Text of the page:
June 29, 2000 1:35 PM PDT
D.C. skepticism mounts about foreign telecom buys
Earlier this week, a handful of U.S. senators introduced a bill that would block any company that is more than 25 percent-owned by a foreign government, such as Deutsche Telekom, from acquiring U.S. telephone companies.
According to reports, Deutsche Telekom, which is still nearly 60 percent-owned by the German government, is preparing a new bid for Sprint that could total close to $100 billion.
The group of senators is worried that government-owned companies are protected in their home countries and, as a result, could wind up having an unfair business advantage in the United States. As the merger between Sprint and WorldCom appears ever closer to collapse, this issue seems likely to have new relevance in the coming weeks, analysts say.
"While our own efforts to foster competition have benefited consumers, they have depressed the earnings and stock prices of U.S. domestic companies," said Sen. Earnest Hollings, D-S.C., introducing his bill. "In promoting the competition at home, we may be facilitating the ease by which foreign, protected players may emerge with key U.S. assets."
Analysts and congressional pundits say this particular bill is unlikely to go far. But it does highlight a growing tension between some policy-makers in the United States and European regulators, who have been instrumental in undermining the proposed merger between Sprint and WorldCom, some analysts say.
Communications law dating back to 1934 requires the Federal Communications Commission to give special scrutiny to any telecommunications purchases being made by foreign companies. Under a 1997 World Trade Organization agreement, FCC rules generally look at such buys with a benign eye if they are coming from other WTO countries, unless they "(pose) a very high risk to competition."
In the late 1980s, worried about then-rapid Japanese corporate expansion in the United States, Congress created a separate national security review of U.S. acquisitions by foreign companies.
Under that law, a Treasury Department task force conducts a closed-door review of foreign investments in U.S. network infrastructure companies. The process, which remains almost entirely secret unless the companies themselves disclose it is under way, can take up to 90 days.
If the task force has serious concerns about national security, the law allows the president to delay or block any merger or acquisition. But analysts say this has rarely been invoked and would be extremely unlikely to happen in the case of a Deutsche Telekom acquisition in the United States.
"The U.S. government would not want to create a precedent that could trigger retaliation against U.S. attempts to purchase foreign (telephone companies)," Prudential Securities analyst Susan Lynner wrote in a report earlier this week.
Hollings, the ranking Democrat on the powerful Senate Commerce committee, believes this safeguard is not enough, however. He and the five other Democrats who introduced the bill want a complete ban on investment by companies that are at least quarter-owned by foreign governments. European countries such as Spain and Italy have blocked acquisitions on similar grounds, and it's only fair that the United States follow suit, he said.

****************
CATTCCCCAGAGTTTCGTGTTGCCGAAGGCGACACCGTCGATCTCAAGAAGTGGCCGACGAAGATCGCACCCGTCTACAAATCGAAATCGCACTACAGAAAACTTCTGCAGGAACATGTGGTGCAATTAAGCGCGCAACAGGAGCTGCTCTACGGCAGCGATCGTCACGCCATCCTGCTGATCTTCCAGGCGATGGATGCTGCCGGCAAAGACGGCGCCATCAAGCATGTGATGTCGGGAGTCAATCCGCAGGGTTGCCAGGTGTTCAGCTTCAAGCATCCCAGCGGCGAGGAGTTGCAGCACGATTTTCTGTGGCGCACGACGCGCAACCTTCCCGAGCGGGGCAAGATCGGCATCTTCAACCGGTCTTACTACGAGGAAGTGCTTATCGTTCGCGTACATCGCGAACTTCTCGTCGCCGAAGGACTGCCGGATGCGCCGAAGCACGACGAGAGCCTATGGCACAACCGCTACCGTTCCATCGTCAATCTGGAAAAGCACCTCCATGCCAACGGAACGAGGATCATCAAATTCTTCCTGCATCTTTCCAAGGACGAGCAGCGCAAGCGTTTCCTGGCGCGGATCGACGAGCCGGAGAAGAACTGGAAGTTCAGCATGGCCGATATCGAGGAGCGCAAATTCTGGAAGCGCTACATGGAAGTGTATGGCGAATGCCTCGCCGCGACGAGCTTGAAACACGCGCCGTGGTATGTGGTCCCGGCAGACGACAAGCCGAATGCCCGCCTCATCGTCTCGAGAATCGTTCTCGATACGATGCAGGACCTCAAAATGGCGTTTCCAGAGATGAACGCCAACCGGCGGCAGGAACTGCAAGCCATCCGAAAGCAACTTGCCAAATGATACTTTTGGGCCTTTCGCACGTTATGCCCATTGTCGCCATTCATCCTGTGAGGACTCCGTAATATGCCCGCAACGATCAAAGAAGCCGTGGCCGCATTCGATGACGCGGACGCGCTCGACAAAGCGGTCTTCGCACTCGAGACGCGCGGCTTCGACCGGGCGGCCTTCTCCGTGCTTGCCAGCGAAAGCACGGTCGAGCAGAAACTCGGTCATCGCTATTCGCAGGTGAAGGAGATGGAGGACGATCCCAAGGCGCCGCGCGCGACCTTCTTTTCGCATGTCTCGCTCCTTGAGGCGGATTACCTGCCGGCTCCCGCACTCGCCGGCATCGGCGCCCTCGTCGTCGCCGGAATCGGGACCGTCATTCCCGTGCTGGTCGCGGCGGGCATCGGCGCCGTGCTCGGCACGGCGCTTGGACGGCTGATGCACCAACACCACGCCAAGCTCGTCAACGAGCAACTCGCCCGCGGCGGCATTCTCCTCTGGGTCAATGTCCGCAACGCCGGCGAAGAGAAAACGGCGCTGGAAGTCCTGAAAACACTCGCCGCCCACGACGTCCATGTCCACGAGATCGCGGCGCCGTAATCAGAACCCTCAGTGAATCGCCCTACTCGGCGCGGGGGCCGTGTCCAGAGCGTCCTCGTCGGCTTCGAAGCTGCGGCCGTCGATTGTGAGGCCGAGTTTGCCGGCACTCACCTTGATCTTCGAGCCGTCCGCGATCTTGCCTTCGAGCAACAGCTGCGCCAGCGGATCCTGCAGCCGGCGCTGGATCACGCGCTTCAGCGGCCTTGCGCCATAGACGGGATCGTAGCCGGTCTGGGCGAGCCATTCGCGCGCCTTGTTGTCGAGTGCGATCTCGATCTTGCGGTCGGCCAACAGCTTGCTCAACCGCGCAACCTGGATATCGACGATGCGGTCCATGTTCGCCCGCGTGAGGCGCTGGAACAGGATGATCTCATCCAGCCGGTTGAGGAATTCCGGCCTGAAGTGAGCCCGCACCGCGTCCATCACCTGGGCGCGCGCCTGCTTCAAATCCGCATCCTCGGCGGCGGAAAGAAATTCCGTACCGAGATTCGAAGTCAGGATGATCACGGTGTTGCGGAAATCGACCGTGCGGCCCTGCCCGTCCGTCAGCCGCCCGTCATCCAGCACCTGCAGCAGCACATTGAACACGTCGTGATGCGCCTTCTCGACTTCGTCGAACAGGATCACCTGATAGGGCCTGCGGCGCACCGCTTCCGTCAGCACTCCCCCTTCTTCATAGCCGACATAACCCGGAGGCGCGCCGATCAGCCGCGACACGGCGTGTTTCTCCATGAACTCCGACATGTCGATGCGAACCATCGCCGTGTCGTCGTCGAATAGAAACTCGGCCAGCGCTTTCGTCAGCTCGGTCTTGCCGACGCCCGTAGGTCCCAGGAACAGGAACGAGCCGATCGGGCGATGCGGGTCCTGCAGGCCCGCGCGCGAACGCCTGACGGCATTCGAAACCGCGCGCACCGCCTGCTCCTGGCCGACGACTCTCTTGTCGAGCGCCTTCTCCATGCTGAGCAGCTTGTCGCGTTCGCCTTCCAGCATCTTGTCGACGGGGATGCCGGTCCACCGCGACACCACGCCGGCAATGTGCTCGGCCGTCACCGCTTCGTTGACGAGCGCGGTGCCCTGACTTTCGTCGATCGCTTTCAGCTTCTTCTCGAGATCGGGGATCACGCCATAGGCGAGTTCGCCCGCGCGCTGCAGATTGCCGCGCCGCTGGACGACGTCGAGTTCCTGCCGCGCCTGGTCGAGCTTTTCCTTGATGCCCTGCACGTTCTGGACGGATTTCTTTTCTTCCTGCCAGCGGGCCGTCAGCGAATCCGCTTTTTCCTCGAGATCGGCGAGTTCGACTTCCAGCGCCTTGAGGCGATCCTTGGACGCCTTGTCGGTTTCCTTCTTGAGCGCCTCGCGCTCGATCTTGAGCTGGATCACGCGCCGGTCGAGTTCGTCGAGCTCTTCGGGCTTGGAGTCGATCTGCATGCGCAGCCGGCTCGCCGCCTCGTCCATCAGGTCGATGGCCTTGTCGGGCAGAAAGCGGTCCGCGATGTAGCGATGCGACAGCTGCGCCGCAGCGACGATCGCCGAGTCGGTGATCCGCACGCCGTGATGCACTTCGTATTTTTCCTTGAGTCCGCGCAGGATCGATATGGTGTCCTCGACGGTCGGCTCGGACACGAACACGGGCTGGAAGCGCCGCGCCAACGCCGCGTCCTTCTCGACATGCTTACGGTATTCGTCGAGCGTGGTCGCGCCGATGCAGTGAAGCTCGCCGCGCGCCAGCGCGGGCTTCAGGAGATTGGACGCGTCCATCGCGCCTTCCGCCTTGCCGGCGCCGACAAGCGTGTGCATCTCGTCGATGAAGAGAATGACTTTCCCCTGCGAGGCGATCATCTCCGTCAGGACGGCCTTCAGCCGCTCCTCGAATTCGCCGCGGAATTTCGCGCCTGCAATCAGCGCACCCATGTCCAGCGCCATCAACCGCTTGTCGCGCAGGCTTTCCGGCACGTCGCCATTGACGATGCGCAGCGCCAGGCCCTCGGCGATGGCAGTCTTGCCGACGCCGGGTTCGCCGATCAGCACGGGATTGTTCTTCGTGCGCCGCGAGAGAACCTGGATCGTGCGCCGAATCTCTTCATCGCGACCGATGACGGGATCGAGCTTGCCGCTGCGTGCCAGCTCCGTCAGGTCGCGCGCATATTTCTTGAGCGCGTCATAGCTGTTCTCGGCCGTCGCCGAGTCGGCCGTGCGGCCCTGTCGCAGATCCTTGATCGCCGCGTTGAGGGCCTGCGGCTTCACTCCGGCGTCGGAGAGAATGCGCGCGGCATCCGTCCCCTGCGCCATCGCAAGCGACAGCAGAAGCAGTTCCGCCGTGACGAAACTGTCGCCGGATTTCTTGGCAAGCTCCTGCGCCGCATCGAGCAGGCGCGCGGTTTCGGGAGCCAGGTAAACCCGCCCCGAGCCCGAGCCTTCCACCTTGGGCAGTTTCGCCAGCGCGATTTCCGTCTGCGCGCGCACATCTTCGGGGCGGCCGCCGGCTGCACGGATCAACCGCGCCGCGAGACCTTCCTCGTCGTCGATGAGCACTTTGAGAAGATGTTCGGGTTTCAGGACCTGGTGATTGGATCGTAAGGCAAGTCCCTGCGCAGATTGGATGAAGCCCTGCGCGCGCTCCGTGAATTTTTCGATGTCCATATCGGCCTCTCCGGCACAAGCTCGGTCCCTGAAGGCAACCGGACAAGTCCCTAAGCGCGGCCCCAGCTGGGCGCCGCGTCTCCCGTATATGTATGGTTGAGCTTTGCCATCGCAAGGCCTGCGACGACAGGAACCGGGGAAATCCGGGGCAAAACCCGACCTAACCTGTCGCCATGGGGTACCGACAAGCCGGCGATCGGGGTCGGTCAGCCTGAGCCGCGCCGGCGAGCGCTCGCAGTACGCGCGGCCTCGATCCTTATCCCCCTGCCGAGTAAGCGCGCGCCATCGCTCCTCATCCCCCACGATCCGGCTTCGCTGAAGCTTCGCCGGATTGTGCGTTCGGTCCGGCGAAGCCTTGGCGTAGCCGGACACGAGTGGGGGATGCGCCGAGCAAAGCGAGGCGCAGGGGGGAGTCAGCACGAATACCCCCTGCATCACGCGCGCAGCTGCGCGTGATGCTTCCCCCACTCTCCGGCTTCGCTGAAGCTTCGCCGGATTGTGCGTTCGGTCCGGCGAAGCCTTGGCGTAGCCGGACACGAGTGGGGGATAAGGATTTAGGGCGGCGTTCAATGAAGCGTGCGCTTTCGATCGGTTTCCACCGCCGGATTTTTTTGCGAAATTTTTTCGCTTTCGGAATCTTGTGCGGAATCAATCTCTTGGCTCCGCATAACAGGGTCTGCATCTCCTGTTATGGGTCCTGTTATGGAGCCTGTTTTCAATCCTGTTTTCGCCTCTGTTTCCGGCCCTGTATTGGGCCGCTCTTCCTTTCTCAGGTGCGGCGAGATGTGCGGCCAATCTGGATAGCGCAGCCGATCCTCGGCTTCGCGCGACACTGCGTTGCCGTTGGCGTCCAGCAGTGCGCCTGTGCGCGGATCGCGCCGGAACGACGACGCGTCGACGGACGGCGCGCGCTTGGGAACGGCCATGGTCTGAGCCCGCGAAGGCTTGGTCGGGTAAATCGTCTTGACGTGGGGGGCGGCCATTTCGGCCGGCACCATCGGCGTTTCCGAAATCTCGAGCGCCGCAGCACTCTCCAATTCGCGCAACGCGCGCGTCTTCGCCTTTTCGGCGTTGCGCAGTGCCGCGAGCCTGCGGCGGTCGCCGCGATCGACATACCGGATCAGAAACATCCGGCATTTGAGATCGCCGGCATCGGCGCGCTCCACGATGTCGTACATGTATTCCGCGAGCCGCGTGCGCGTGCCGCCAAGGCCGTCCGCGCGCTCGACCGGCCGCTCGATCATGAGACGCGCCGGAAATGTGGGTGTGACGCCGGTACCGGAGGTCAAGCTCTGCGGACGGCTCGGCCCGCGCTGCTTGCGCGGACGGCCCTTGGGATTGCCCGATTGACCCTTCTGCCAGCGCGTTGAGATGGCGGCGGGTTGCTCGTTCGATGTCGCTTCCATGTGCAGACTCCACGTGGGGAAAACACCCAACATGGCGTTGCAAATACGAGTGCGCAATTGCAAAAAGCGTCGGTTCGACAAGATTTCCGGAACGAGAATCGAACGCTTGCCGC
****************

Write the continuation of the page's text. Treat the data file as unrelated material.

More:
The clock is ticking
The senators may have to act quickly if they want their bill to have the desired effect, however.
The $120 billion merger deal between Sprint and WorldCom appears to be collapsing under strong opposition from the U.S. Justice Department and European antitrust regulators. If it does go forward, WorldCom will have to sell substantial parts of Sprint to satisfy antitrust concerns.
Sprint executives have said they're still committed to making the WorldCom deal work in some form, however.
Congress is rapidly approaching a summer holiday and election season, which means it has little time left to pass any critical legislation this year. This alone is likely to kill Hollings' proposal this year, analysts say. U.S. telecommunications companies are likely to oppose it for fear of triggering retaliation abroad, some add.
But Hollings has also raised an issue that may have more staying power. In his speech to Congress this week, he raised questions about European government regulators blocking U.S. mergers in such a way that would benefit companies owned in large part by the European governments.
In the case of both WorldCom and the proposed America Online-Time Warner merger, this dynamic is likely to boost tension between U.S. policy-makers and overseas authorities, analysts say.
"I view this as kind of a shot across the bow," Prudential's Lynner said. "The European Union's involvement in the WorldCom deal may be something to make people look harder at how the EU is using that authority."